Landsat photo showing the plume from Hawaii’s Kilauea. Free – but for how long? Photo by Stuart Rankin on Flickr.
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A selection of 10 links for you. Isn’t that how it’s meant to work? I’m @charlesarthur on Twitter. Observations and links welcome.
US government considers charging for popular Earth-observing data • Nature
The ongoing melt of Alaska’s Columbia glacier is revealed in these images captured by the US government’s Landsat satellites in 1986, 1999 and 2017.Credit: Landsat/EO/NASA
The US government is considering whether to charge for access to two widely used sources of remote-sensing imagery: the Landsat satellites operated by the US Geological Survey (USGS) and an aerial-survey programme run by the Department of Agriculture (USDA).
Officials at the Department of the Interior, which oversees the USGS, have asked a federal advisory committee to explore how putting a price on Landsat data might affect scientists and other users; the panel’s analysis is due later this year. And the USDA is contemplating a plan to institute fees for its data as early as 2019.
Some scientists who work with the data sets fear that changes in access could impair a wide range of research on the environment, conservation, agriculture and public health. “It would be just a huge setback,” says Thomas Loveland, a remote-sensing scientist who recently retired from the USGS in Sioux Falls, South Dakota.
There were charges until 2008; then the USGS made the data available for free, and use increased 100-fold, and there have been dramatic discoveries.
The free data principle applies: the government collects it, people pay for the government, the government should make it free to the people. The benefits to the people and the economy are far greater than revenues minus the cost of administration.
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Raden is the second startup to bite the dust after airlines ban some smart luggage • The Verge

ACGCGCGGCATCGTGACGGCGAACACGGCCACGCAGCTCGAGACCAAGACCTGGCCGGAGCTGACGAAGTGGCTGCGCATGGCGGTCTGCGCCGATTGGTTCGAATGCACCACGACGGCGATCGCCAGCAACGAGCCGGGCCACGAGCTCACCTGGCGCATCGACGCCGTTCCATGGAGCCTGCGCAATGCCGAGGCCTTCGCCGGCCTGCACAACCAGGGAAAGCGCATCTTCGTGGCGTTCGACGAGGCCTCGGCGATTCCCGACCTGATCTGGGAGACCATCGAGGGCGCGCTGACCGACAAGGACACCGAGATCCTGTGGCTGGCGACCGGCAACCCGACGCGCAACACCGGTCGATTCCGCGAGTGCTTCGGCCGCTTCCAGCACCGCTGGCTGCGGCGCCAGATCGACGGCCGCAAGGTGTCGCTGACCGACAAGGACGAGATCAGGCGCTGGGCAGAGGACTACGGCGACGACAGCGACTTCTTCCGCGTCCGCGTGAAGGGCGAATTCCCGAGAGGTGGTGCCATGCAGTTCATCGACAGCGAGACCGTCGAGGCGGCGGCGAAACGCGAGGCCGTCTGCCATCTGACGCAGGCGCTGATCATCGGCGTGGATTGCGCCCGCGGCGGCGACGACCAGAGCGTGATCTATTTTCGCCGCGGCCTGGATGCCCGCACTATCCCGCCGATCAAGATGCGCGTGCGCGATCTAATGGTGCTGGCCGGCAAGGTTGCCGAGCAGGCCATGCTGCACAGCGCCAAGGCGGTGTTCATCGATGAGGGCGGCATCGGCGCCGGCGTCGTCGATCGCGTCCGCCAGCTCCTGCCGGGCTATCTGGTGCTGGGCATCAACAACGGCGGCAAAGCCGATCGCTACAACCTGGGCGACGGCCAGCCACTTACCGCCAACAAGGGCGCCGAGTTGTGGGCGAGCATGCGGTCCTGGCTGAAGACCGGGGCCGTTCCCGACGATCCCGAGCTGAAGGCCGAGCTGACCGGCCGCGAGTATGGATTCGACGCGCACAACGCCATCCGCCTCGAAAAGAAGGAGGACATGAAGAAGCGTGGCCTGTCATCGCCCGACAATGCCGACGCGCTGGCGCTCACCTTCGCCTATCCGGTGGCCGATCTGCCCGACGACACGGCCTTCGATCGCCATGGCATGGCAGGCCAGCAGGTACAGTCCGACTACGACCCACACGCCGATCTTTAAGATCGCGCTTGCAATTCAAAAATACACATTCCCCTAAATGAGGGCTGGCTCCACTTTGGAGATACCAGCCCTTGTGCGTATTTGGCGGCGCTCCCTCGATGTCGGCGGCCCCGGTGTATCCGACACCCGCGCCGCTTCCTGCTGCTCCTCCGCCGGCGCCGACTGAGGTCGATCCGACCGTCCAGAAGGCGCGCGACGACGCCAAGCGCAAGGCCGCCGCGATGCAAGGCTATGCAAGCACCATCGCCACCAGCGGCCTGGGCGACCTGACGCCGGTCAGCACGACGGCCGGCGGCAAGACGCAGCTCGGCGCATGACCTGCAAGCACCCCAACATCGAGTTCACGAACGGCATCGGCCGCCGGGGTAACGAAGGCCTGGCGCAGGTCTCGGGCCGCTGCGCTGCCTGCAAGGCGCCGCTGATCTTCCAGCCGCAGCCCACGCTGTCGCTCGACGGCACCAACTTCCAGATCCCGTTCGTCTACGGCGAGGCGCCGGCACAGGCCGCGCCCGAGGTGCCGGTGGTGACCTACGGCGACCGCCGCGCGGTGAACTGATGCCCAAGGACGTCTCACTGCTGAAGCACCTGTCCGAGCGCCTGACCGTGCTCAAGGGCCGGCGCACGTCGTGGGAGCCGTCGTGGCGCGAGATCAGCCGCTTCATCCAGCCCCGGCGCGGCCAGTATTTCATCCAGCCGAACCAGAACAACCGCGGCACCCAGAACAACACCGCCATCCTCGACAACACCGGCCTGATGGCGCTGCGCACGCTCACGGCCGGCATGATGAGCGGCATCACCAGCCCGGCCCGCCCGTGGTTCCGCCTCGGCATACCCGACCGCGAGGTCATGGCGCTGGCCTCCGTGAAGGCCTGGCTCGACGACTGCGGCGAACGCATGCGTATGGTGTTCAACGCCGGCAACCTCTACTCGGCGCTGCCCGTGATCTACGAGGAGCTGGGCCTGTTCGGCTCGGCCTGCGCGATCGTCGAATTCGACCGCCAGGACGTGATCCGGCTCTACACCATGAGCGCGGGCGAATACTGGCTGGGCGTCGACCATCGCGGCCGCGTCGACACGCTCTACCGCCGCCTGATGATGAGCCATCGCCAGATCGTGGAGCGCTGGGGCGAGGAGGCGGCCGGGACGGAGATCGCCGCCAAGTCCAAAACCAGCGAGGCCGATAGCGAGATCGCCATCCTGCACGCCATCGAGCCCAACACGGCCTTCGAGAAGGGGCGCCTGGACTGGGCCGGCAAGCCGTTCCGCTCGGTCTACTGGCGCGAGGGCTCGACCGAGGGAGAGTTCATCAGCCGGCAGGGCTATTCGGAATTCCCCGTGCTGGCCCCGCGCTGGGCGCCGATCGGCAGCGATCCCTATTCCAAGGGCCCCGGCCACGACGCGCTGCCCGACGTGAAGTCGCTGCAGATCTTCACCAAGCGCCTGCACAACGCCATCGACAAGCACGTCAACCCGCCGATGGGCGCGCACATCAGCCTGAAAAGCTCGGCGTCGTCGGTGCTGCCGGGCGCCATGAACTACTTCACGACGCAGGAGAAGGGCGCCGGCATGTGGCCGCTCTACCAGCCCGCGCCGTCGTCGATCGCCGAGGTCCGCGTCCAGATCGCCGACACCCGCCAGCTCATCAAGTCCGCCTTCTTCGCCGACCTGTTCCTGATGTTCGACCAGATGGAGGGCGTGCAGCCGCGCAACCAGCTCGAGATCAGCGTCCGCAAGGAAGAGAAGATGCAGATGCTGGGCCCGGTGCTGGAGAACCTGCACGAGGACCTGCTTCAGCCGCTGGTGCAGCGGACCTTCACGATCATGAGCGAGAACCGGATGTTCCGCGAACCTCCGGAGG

Smart luggage startup Raden announced today that it has shut down and can no longer handle “returns, exchanges or repairs.” It’s the second dedicated smart luggage company to go under this month (following Bluesmart, which ceased operations May 1st) after major US airlines imposed strict rules on suitcases with batteries earlier this year.
The policies that airlines like Delta and American put in place earlier this year most aggressively targeted luggage with non-removable batteries, like the kinds Bluesmart sold. (Bluesmart shut down, but it sold its intellectual property to luggage giant TravelPro.) Raden, meanwhile, sold suitcases with removable batteries, which are still fine to check on most airlines as long as fliers carry the battery in the cabin with them. The company says the companion app — which lets users check the weight of their bag and was supposedly going to enable an ambitious mesh-network style tracking system — will continue to work, too. But the ban, and perhaps the change in sentiment toward smart luggage, will still hit Raden hard, according to the company.
It’s the lithium-ion batteries; these companies were living on borrowed time (for check-in luggage) as soon as there were problems with Li-ion overheating in luggage. The rest of the story details problems that people who bought Away bags (another brand) have been having.
It was a great idea, sadly screwed by chemistry.
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Pixel Watch investigation: everything we know, and what it needs to succeed • Wareable
Multiple reports have said Google is prepping a Pixel-branded smartwatch for this year, but what will it look like and what features will it host? That much is still up in the air, but we can certainly start the speculation. Here’s what we know so far, and what we’re hoping to see…
A smartwatch with a better Google Assistant means a more proactive assistant. Dennis Troper, head of product for Wear OS, told Wareable that Google wants Assistant on Wear OS to anticipate how it can help before a command is issued. Think of this like the Pixel’s song identification feature. If there’s a song playing in the background, the song and artist will pop up automatically on your homescreen – no need to Shazam it.